Feeds

ParAccel flashes data warehouses

Thinking in columns

Choosing a cloud hosting partner with confidence

ParAccel - one of the many upstarts that is chasing the data warehousing and analytics dollars these days - has tweaked its ParAccel Analytic Database 2.0 software and its underlying homegrown Linux operating system so that the x64 nodes on which it runs can be equipped with flash-based drives. And that, the company says, will boost query performance.

The ParAccel analytics database and the data warehousing clusters that are built using it are not just glorified relational databases that organize record information in rows and then scan it to do queries, but rather use a columnar format that organizes data by field. (The Sybase IQ database, which is used in several thousand data warehouses and which is distinct from the regular Adaptive Server relational database, also organizes data in columns).

Organizing relational databases by row is key for transaction processing, where you want to locate a record among zillions, read its data, and maybe modify it. But in a data warehouse, where you want to sort data and extract answers from the tables underlying the database, this row orientation gets in the way and slows everything down. Which is why Barry Zane, one of the founders of data warehousing appliance maker Netezza, left the company and started ParAccel in 2006.

Here's a simple example: Say you have a subset of the US census data with 10 different answers to questions stored in 10 fields in a relational database. Say each one has 10 bytes of data. In the row-oriented relational data warehouse, if you want to ask a question about the state and age of citizens, you have to scan all ten fields, for a total of 1,000 bytes.

But in a columnar database, you know you only want to look at the age and state columns, and you are only scanning 200 bytes to do a query. With the ParAccel database, you run the database in a shared-nothing, massively parallel cluster of servers with a mix of local server and remote SAN storage, and you can radically speed up table scans and queries as well as loading of data onto the database because everything is parallelized.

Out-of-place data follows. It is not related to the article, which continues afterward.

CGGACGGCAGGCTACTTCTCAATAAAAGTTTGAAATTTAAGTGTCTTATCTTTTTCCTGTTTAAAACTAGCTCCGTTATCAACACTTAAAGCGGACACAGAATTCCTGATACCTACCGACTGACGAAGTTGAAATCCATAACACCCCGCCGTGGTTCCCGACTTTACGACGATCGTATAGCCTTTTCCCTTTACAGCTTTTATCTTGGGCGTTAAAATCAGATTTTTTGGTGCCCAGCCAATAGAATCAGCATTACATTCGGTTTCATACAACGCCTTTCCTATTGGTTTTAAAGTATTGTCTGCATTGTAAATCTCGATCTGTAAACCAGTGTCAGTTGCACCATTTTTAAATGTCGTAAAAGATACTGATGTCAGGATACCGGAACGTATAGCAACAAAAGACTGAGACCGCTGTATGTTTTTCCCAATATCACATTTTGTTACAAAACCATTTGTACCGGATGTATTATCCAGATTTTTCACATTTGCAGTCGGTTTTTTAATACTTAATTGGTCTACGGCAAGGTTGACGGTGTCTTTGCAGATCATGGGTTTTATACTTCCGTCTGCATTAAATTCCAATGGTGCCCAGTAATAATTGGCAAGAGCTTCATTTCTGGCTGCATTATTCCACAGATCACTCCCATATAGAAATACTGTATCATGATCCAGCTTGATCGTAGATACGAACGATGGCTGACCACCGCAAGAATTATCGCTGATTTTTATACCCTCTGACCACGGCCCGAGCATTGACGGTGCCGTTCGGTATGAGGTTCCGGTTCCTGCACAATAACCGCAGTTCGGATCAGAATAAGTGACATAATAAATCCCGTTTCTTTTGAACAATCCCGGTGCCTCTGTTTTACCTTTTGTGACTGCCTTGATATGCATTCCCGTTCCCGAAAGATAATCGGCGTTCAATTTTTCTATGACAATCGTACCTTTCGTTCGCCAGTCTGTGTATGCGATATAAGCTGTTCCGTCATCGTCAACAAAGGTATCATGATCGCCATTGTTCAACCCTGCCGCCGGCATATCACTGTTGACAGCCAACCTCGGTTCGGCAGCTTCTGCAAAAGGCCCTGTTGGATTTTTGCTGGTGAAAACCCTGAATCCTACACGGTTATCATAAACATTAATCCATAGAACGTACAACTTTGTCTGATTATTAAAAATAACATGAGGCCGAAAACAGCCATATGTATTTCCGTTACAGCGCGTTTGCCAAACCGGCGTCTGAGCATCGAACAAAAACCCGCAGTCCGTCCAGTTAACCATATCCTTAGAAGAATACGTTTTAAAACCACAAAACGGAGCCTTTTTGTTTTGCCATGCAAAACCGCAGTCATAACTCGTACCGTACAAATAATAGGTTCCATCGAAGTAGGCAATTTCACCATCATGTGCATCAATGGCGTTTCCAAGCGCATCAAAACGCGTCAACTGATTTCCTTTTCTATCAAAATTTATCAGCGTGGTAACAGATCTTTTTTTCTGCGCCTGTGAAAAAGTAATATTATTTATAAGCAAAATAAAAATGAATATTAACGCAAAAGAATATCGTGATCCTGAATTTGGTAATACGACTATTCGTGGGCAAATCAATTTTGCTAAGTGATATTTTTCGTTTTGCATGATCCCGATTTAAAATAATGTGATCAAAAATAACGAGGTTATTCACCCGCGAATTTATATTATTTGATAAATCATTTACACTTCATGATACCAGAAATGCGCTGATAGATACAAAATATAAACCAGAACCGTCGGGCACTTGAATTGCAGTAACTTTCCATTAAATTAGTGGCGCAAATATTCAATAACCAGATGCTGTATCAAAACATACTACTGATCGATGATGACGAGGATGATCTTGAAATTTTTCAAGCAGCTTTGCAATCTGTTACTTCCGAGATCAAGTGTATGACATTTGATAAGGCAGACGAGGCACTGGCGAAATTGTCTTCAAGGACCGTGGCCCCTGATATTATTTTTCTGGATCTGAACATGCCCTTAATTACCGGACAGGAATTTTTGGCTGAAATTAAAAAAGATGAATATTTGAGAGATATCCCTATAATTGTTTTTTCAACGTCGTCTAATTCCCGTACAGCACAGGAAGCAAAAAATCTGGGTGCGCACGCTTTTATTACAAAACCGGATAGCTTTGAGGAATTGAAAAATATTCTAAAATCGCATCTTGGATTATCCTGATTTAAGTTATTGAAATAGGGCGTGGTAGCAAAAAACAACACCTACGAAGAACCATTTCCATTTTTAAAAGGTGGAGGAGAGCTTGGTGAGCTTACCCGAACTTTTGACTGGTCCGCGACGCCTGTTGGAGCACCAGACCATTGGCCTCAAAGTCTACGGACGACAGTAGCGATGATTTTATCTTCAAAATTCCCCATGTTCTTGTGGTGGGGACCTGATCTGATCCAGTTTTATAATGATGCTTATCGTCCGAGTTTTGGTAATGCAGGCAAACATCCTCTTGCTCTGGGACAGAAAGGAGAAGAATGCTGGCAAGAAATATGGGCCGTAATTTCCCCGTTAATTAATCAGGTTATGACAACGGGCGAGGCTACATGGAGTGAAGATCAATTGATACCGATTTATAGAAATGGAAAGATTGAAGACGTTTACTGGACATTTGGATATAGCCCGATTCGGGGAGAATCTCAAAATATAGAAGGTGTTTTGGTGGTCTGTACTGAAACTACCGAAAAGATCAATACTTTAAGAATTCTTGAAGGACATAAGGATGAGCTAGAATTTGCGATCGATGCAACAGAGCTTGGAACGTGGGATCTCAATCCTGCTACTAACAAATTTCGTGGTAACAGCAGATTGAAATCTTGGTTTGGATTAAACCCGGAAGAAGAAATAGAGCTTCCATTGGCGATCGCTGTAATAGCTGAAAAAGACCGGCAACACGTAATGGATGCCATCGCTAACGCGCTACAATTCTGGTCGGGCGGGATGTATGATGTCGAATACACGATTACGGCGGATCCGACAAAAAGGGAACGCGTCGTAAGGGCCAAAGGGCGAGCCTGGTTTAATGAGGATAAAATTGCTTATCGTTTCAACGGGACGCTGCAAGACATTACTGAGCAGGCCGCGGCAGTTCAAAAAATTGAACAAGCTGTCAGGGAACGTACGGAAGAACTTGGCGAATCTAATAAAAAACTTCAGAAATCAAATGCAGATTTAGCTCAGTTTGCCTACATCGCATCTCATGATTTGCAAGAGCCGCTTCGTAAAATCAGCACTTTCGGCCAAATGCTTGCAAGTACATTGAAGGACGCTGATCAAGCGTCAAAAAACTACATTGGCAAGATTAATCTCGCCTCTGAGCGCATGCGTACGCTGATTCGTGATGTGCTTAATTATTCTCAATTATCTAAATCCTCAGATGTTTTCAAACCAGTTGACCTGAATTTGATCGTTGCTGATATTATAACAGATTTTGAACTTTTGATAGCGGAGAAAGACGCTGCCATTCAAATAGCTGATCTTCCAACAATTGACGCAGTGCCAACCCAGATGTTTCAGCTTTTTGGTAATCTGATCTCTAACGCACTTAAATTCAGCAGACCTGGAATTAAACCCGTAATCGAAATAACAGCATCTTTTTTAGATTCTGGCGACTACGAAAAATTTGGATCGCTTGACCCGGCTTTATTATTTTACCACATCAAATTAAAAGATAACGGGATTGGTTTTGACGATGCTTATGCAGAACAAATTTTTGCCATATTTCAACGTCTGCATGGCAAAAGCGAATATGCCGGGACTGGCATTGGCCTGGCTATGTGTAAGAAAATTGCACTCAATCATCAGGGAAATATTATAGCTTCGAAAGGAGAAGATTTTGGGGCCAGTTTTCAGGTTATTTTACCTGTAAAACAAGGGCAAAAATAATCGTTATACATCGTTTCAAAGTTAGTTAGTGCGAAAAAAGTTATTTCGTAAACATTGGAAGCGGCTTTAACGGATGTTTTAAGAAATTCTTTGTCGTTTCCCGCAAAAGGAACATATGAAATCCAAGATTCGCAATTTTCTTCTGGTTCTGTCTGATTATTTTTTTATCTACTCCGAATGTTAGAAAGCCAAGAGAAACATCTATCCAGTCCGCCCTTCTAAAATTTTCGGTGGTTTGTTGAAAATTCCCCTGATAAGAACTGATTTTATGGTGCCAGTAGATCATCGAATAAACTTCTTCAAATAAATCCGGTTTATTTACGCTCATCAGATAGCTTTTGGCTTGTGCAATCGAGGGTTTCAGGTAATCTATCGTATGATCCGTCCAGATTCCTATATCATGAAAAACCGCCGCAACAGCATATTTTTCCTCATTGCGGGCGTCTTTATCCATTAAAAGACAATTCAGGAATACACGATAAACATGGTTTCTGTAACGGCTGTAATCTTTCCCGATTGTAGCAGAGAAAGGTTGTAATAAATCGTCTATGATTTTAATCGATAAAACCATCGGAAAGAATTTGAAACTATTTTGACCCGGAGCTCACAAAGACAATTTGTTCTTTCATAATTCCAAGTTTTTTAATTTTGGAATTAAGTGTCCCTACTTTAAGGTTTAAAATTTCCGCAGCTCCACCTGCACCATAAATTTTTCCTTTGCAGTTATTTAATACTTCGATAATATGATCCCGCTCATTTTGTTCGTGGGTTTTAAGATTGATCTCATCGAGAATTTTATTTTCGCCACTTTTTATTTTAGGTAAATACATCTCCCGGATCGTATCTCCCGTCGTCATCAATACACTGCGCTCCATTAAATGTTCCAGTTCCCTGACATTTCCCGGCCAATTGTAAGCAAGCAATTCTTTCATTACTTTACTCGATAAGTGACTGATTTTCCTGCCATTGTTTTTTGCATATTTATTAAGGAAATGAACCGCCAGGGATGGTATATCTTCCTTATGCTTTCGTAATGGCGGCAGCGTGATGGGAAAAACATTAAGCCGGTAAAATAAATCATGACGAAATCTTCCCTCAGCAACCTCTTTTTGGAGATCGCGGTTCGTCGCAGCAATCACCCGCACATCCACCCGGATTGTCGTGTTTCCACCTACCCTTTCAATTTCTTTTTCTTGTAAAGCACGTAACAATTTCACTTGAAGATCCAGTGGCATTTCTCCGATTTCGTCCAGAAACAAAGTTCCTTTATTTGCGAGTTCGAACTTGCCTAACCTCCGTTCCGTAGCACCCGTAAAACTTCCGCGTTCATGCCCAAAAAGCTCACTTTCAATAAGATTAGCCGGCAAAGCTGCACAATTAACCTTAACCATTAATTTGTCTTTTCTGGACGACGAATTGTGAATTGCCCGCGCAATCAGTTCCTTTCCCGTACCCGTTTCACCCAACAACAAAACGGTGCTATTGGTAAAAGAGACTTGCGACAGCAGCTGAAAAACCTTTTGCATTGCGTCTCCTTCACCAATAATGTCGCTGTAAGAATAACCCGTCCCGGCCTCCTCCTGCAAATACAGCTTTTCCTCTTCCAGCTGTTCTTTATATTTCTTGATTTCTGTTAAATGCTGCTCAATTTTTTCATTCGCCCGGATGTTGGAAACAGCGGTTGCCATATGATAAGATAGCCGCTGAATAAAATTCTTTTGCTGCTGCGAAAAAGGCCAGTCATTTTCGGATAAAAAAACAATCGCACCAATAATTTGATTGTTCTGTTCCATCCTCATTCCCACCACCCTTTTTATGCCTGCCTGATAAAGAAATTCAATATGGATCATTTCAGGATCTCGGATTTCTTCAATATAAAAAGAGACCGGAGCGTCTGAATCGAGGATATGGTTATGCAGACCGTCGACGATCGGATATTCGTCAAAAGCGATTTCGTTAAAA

The addition of flash to PADB 2.0, which started shipping in June, doesn't boost performance as much as you might expect, and that's because of the clever things that the database already does with local and remote storage to goose performance. According to Kim Stanick, vice president of marketing at ParAccel, customers should expect about a 15 per cent performance boost if they add some flash drives to their x64 servers, and when the reduced power consumption is taken into account, they might see a 25 per cent increase in queries per watt. That's nothing to shake a stick at, but it is not the kind of performance improvement you would expect given the very high I/O rates of flash drives.

Choosing a cloud hosting partner with confidence

Next page: Redmondian roots

More from The Register

next story
NSA SOURCE CODE LEAK: Information slurp tools to appear online
Now you can run your own intelligence agency
Azure TITSUP caused by INFINITE LOOP
Fat fingered geo-block kept Aussies in the dark
Yahoo! blames! MONSTER! email! OUTAGE! on! CUT! CABLE! bungle!
Weekend woe for BT as telco struggles to restore service
Cloud unicorns are extinct so DiData cloud mess was YOUR fault
Applications need to be built to handle TITSUP incidents
Stop the IoT revolution! We need to figure out packet sizes first
Researchers test 802.15.4 and find we know nuh-think! about large scale sensor network ops
Turnbull should spare us all airline-magazine-grade cloud hype
Box-hugger is not a dirty word, Minister. Box-huggers make the cloud WORK
SanDisk vows: We'll have a 16TB SSD WHOPPER by 2016
Flash WORM has a serious use for archived photos and videos
Astro-boffins start opening universe simulation data
Got a supercomputer? Want to simulate a universe? Here you go
Microsoft adds video offering to Office 365. Oh NOES, you'll need Adobe Flash
Lovely presentations... but not on your Flash-hating mobe
prev story

Whitepapers

Go beyond APM with real-time IT operations analytics
How IT operations teams can harness the wealth of wire data already flowing through their environment for real-time operational intelligence.
A strategic approach to identity relationship management
ForgeRock commissioned Forrester to evaluate companies’ IAM practices and requirements when it comes to customer-facing scenarios versus employee-facing ones.
Why CIOs should rethink endpoint data protection in the age of mobility
Assessing trends in data protection, specifically with respect to mobile devices, BYOD, and remote employees.
Reg Reader Research: SaaS based Email and Office Productivity Tools
Read this Reg reader report which provides advice and guidance for SMBs towards the use of SaaS based email and Office productivity tools.
Seattle children’s accelerates Citrix login times by 500% with cross-tier insight
Seattle Children’s is a leading research hospital with a large and growing Citrix XenDesktop deployment. See how they used ExtraHop to accelerate launch times.